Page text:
Love it, loathe it, or just don’t know much about it, CrossFit is growing massively in popularity, from its inception in 2000 to today.
An increasing number of people are participating globally in Workouts of the Day, or ‘WODs’, to get fit, have fun and test their abilities.
What is CrossFit?
RELATED: RECOMMENDED PLANS FOR YOU
CrossFit is constant and varied functional movement (argue between yourselves as to what ‘functional’ means) across a range of fitness disciplines including gymnastics, weightlifting, running and rowing.
It’s a holistic approach, challenging the body to adapt through a variety of stimulus. Nothing is trained in isolation and you’re only as fit as your ability across all components of fitness.
CrossFit encourages athletes to work on their weaknesses in order to raise their overall game. The workouts are scalable by ability and everyone is considered an athlete.
Sounds good right?
Not to everyone. CrossFit has its critics… many of them in fact and, in truth, it isn’t for everyone.
I started CrossFit when my own training hit a plateau. As much as I love fitness as a professional, personally I was bored. I looked good but didn’t feel like I was achieving anything.
Naturally competitive, I realised I needed something to challenge me to push myself and body further. A friend suggested CrossFit, I found a CrossFit ‘box’ in East London and the rest, as they say, is history…
How CrossFit differs
If social media is anything to go by, fitness today is rapid body transformations, big butts, tiny waists, huge biceps and washboard abs. And while this may provide motivation for some to get and stay healthy, it has the opposite effect on others.
This isn’t to say people shouldn’t be proud of their achievements, as a fan of the lean muscular look I know it takes a huge level of dedication to get and stay shredded, however the disproportionate focus on this as a fitness outcome immediately alienates about 80% of the population from even trying and these are likely the people who need fitness inspiration the most.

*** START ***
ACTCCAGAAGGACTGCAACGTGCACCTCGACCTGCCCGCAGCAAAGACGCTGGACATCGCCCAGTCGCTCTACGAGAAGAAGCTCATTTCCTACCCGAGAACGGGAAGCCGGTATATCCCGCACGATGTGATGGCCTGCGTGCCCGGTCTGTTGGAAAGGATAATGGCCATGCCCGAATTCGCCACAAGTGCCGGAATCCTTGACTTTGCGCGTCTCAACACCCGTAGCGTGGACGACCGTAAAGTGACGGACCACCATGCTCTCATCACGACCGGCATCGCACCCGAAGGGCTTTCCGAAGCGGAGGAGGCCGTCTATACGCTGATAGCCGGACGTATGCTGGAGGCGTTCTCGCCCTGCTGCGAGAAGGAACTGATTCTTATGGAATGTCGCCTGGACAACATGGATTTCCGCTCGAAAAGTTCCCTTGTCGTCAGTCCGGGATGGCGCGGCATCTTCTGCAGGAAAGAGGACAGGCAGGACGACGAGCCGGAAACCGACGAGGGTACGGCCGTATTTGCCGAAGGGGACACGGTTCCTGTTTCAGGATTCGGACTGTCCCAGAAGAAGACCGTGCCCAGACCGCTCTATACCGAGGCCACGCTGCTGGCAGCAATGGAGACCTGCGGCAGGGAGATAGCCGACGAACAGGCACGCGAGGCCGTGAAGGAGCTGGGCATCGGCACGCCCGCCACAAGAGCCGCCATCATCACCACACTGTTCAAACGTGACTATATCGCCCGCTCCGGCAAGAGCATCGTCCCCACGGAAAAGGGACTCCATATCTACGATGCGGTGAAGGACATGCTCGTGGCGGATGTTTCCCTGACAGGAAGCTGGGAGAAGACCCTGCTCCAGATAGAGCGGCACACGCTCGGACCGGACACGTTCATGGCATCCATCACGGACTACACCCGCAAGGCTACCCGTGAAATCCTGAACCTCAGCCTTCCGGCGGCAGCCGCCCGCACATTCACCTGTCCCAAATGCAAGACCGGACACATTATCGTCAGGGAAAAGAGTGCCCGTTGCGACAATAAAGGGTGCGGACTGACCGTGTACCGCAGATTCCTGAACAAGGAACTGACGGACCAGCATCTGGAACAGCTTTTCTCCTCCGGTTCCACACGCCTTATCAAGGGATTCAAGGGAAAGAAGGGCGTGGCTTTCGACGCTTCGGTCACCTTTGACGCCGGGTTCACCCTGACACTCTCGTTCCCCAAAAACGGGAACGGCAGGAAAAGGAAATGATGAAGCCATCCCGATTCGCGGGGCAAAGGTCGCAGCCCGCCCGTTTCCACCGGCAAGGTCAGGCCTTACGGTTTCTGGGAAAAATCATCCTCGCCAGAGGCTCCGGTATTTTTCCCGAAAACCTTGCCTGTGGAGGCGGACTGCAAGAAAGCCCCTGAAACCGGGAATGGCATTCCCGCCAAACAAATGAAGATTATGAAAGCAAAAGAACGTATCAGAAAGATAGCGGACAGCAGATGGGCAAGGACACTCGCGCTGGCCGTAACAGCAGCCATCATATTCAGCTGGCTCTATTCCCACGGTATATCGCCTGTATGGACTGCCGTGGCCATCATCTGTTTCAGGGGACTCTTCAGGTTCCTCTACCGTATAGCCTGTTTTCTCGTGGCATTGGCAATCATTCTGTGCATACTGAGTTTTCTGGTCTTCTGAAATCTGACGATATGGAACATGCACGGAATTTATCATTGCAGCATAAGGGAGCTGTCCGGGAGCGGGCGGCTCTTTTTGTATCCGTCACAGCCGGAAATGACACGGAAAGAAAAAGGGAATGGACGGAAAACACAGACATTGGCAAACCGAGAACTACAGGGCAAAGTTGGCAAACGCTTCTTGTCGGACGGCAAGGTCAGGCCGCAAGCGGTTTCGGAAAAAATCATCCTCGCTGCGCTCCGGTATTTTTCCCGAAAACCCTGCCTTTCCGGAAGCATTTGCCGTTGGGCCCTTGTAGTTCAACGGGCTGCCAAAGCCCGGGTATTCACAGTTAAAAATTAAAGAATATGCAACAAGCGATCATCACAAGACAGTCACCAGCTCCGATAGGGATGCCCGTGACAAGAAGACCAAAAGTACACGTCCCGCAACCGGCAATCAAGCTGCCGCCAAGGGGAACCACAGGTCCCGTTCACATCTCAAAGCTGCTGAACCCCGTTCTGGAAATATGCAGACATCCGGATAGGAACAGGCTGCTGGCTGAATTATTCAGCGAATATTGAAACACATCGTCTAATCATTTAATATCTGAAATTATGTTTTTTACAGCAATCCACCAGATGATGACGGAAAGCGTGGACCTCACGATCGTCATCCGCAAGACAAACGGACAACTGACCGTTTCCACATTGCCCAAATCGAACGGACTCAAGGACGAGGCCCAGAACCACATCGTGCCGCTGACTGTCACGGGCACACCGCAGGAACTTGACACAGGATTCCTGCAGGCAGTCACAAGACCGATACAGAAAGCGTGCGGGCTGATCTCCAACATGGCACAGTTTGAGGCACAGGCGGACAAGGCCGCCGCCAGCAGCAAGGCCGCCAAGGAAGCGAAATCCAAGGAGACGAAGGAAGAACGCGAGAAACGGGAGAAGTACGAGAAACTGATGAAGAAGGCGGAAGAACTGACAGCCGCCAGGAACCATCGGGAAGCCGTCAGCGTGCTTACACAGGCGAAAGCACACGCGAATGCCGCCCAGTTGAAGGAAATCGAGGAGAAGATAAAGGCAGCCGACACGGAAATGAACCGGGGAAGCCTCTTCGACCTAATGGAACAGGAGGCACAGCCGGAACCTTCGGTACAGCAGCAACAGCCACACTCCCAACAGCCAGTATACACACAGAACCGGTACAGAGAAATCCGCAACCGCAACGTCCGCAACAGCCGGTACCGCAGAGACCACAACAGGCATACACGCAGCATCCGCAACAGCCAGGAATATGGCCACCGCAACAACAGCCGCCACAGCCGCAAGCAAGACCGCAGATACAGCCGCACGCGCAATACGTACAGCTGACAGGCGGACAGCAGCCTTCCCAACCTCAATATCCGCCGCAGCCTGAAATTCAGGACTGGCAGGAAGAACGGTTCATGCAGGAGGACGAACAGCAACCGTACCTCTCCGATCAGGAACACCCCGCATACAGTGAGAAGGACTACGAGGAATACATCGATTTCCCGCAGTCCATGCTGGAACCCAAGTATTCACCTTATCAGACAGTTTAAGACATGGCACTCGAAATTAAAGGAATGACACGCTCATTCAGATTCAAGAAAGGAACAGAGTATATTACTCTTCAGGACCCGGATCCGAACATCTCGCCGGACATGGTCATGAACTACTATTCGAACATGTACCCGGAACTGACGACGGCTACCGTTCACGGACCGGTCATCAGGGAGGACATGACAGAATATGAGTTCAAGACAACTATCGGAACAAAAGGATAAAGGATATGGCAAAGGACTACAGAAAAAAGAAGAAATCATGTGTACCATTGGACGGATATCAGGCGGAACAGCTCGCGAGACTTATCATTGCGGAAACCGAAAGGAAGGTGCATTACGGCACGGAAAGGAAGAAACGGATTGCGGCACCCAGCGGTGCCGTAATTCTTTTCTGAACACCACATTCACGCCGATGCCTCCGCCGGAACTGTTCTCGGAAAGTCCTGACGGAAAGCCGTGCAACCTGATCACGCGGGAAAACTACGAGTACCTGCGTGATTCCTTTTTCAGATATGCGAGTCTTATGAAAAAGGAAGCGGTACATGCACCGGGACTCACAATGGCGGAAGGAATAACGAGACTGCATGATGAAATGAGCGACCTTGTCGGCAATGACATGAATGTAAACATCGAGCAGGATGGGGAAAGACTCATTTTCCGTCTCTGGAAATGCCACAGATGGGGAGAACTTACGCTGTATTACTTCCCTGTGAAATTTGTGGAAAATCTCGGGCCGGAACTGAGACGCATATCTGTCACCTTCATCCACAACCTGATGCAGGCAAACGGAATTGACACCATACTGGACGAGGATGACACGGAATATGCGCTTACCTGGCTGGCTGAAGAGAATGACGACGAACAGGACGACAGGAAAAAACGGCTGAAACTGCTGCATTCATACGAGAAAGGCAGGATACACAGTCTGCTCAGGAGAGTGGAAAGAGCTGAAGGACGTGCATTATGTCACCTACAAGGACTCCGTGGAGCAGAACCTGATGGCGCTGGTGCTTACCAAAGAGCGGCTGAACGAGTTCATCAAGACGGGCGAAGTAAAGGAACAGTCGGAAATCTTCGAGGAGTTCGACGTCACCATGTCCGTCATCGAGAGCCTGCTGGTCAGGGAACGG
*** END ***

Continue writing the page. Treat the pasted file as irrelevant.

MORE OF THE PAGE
While there are many strong muscular bodies in CrossFit, aesthetics are not the sole objective. Fit looking bodies are as much a by-product of lifestyle and training and there is no ‘off season’.
Despite its growth in popularity and appeal, with some commercial gyms offering CrossFit style classes, CrossFit continues to be surrounded by myths. I’ll bust my favourites now.
1. It’s dangerous
Crossing the road is dangerous if you don’t look both ways. It’s not to say you can’t get hurt as with any fitness programme, if poorly executed. And I won’t lie, it’s likely you’ll get some impressive bruises, but don’t be put off. Look for a good coach and maintain a level of personal responsibility for yourself while training.
2. There’s no progression
At worst doing CrossFit three times a week will make you fitter, and let’s be honest the vast majority of us need to get fitter. If you want to train more specifically, then work with your coach to develop a programme that allows CrossFit to support your main sport or leisure activity.
3. You have to go Paleo
Eating a balanced unprocessed diet of any kind can only benefit your health and athletic performance. Be it Paleo, Vegan, Ketogenic, Mediterranean, Gluten Free, The Zone… as long as you’re eating the correct portions and ratios for your body and goals, you’re on the right path.
4. It’s expensive
Relative to a standard gym membership probably, however a significant portion of your membership is for the coaching. With many classes limited in number, your form and technique will receive a level of attention you cannot get training independently.
5. There are lots of burpees
Unfortunately this is true!
To continue reading more about CrossFit, reasons to love it & most importantly, how you can get started look out for Part 2 tomorrow.
Connect with Expert Sophia Smith.